A Day in the Life: Chinese New Year 2014, Day 1

My blog was a mere baby during last year’s Lunar New Year festivities.  Still, I wrote a few in-depth posts about some of the traditions, the food, and the visiting that goes on during the holiday.  Read the first one at Chinese New Year, Days 1 and 2 (obviously titled before I realized the importance of using years – did I think my blog would only last one year?).  If you weren’t a regular reader then (I think there were only about two of you – Hi Mom & Dad!), I’d urge you to click back and read that one first.

I didn’t want to repeat all that info again this year – that would be boring for all of us – but I still want to give you a glimpse into what it’s like to celebrate the Lunar New Year in Singapore.  So this year, I decided to make a photo diary of our activities on the first day of the new year, thus combining two very popular post types: cultural posts and “Day in the Life of” posts.  This is guaranteed to be a winner – so read on!!

Before we get started, I should note: I have only celebrated three Lunar New Years in Singapore, but this one was quite similar to the last two (and, KMN assures me, is representative of *every* one).

6:30 AM: I wake up to an eerily quiet street.  All the shops, restaurants, and corner kopis (coffee shops) are closed.  There are few cars and zero pedestrians out and about.  This was just as I’d remembered from last year – almost spooky!  Singapore bustles through basically every other holiday (our first year here, I was shocked at how few establishments stopped/closed business for Christmas!) – but from the afternoon of the Lunar New Year’s Eve through the second day of the Lunar New Year, this bustling, commercial city slows, stops, and turns its attention to family.  Now, let’s turn our attention to the photos:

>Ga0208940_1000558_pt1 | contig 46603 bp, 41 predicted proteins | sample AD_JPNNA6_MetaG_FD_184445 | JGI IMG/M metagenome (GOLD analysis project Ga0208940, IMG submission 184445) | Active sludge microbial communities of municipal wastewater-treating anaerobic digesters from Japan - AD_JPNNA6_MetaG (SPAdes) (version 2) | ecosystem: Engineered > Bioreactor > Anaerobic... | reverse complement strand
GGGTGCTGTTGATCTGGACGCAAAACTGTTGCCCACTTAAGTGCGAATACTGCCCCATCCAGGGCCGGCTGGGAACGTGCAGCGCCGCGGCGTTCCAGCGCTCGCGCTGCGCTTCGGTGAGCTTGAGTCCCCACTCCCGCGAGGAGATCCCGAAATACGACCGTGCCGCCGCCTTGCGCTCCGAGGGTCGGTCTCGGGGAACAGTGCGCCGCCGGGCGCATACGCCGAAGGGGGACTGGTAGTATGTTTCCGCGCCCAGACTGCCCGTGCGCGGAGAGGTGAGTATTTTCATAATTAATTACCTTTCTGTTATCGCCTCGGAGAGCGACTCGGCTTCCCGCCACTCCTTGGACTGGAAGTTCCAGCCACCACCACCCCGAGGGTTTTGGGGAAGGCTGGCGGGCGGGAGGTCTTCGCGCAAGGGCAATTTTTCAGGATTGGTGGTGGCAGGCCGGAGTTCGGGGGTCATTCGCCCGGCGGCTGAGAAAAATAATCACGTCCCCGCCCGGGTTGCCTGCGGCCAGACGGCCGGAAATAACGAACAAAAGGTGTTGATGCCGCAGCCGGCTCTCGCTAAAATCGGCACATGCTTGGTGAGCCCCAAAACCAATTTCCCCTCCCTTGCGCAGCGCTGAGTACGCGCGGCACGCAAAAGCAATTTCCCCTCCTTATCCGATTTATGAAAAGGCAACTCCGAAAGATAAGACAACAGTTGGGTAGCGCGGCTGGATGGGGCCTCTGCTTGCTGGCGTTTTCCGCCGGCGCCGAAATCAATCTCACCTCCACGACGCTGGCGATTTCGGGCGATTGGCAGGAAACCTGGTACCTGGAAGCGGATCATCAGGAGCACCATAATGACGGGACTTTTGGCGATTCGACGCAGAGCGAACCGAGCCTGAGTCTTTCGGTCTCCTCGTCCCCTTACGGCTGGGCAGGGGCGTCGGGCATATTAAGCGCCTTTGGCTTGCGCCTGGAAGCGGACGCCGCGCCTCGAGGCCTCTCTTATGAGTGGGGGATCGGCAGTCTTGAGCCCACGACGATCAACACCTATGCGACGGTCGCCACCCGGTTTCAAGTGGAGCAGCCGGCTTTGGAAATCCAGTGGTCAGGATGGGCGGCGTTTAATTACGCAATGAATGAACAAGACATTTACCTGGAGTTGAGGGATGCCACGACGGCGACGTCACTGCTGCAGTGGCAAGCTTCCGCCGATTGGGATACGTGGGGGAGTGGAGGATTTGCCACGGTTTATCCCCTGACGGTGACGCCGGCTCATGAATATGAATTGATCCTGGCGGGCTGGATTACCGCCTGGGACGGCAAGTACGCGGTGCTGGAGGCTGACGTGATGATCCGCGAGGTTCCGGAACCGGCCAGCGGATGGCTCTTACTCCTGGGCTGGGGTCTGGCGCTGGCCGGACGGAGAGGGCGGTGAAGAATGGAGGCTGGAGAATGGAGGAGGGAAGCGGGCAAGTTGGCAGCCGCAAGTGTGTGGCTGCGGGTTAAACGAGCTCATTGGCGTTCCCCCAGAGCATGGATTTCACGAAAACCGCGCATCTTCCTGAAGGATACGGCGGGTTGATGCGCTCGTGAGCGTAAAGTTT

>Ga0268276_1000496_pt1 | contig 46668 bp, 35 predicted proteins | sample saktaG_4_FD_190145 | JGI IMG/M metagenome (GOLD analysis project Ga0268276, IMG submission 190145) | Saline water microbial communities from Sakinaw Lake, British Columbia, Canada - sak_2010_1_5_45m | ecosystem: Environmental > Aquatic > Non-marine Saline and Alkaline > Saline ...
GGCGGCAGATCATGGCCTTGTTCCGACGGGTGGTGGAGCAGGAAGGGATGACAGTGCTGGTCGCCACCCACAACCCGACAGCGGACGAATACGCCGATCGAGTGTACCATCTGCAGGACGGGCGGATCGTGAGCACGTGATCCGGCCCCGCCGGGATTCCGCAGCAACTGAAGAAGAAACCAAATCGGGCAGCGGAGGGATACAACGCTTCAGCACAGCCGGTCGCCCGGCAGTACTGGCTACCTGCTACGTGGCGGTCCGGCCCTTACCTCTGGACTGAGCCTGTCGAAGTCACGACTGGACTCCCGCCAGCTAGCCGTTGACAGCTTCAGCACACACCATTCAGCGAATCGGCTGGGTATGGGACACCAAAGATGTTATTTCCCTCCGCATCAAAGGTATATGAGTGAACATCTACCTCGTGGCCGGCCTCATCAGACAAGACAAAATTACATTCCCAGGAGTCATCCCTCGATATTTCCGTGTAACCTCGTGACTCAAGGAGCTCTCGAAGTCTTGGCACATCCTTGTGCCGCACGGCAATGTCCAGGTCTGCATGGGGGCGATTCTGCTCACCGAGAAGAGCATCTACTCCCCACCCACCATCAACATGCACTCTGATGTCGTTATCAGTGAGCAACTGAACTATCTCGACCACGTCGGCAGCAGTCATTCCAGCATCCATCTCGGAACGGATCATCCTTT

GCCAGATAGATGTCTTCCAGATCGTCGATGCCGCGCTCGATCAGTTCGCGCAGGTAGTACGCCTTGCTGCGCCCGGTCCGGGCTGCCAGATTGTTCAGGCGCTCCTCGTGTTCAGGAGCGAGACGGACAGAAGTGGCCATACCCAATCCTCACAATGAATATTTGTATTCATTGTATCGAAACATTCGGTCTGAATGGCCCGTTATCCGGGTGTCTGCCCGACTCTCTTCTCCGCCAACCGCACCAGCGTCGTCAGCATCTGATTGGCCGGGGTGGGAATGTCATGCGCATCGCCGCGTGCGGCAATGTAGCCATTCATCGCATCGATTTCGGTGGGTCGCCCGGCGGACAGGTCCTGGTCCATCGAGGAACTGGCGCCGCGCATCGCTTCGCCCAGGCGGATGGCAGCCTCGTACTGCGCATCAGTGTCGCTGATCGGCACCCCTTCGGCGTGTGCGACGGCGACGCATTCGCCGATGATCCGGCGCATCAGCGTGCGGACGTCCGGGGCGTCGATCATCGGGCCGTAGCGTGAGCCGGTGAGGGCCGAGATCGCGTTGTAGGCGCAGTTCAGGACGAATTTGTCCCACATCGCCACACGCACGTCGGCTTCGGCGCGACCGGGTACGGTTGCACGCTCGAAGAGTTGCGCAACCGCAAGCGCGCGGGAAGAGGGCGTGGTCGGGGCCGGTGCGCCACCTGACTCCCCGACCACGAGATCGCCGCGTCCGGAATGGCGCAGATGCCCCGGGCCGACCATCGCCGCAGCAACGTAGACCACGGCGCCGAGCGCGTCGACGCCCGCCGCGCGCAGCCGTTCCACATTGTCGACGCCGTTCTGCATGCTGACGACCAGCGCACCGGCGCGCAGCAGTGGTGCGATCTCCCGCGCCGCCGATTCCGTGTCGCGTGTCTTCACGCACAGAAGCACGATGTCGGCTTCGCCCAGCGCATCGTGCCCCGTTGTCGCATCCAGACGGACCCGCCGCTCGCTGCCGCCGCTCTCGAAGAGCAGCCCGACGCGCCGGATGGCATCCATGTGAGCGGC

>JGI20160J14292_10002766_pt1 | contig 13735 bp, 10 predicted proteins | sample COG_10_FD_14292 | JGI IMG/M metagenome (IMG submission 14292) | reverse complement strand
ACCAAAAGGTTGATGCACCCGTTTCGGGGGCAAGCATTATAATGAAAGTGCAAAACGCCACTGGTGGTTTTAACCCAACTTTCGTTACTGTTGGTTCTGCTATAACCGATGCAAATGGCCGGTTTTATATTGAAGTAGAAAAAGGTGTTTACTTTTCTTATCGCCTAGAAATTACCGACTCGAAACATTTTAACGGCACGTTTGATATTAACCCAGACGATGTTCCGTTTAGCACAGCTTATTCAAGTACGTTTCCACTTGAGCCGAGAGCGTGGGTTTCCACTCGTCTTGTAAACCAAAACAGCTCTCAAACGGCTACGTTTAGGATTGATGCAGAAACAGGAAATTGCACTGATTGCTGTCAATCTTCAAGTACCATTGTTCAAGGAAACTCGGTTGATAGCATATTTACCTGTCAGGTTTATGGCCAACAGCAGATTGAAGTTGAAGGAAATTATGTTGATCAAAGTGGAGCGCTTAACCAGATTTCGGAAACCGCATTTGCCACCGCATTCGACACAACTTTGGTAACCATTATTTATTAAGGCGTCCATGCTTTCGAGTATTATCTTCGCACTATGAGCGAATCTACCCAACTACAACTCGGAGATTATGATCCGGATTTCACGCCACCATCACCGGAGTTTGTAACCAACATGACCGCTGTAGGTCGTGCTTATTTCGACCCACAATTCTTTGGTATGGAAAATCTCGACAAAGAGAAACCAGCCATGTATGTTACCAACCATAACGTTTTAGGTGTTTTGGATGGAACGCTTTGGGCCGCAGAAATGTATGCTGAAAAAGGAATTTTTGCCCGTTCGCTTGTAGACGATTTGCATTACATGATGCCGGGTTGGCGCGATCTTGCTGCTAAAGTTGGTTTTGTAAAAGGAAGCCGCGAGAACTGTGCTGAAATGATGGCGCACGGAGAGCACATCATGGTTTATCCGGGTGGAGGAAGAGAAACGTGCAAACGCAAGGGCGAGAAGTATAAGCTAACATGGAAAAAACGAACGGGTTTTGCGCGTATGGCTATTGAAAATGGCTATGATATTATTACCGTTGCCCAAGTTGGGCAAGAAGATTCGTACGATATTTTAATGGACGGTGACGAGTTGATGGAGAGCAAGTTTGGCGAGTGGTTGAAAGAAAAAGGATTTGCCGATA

[For those of you reading on phones that don’t format captions, the relevant text for each photo is posted as a caption, and thus will appear under the photo.]

7AM: I sneak in an hour of work before the madness begins.  I start with a call to a client in the US, then do some scheduling and planning.

7AM: I sneak in an hour of work before the madness begins. I start with a call to a client in the US, then do some scheduling and planning.

8 AM: Stealing some 'alone time', sharing the trails at McRitchie with a surprising number of other runners/hikers.  7.5 miles of trails isn't a bad way to start a holiday!

8 AM: KMN and I steal some ‘alone time’, sharing the trails at McRitchie with a surprising number of other runners/hikers. 7.5 miles of trails isn’t a bad way to start a holiday!

10 AM (we were still running at 9 AM): Rehydrating, breakfast, quick social media check-in.

10 AM (we were still running at 9 AM): I rehydrate, grab a quick breakfast, and schedule a few social media posts.

11 AM: In the subway station, heading out to our first family visit.

11 AM: We head out for our first visit of the new year!  [It’s rather ridiculous how often my selfies are taken on subway escalators.  Because, you know, what ELSE would I do for those 15 seconds?]

12 PM: We are at the first (of 4) of KMN's great-aunt's houses.  Her children and grandchildren are also there.  We enjoy a traditional Peranakan dish of chicken and potatoes in a savory gravy.  This is officially lunch - but there is much more eating to be done, so we pace ourselves!  The table can't accomodate everyone at once, so we eat in shifts, and people filter in and out, as everyone has visiting to do today.  [If you're interested, you can read more about Peranakan culture in this post: I Married Into a Matriarchy.]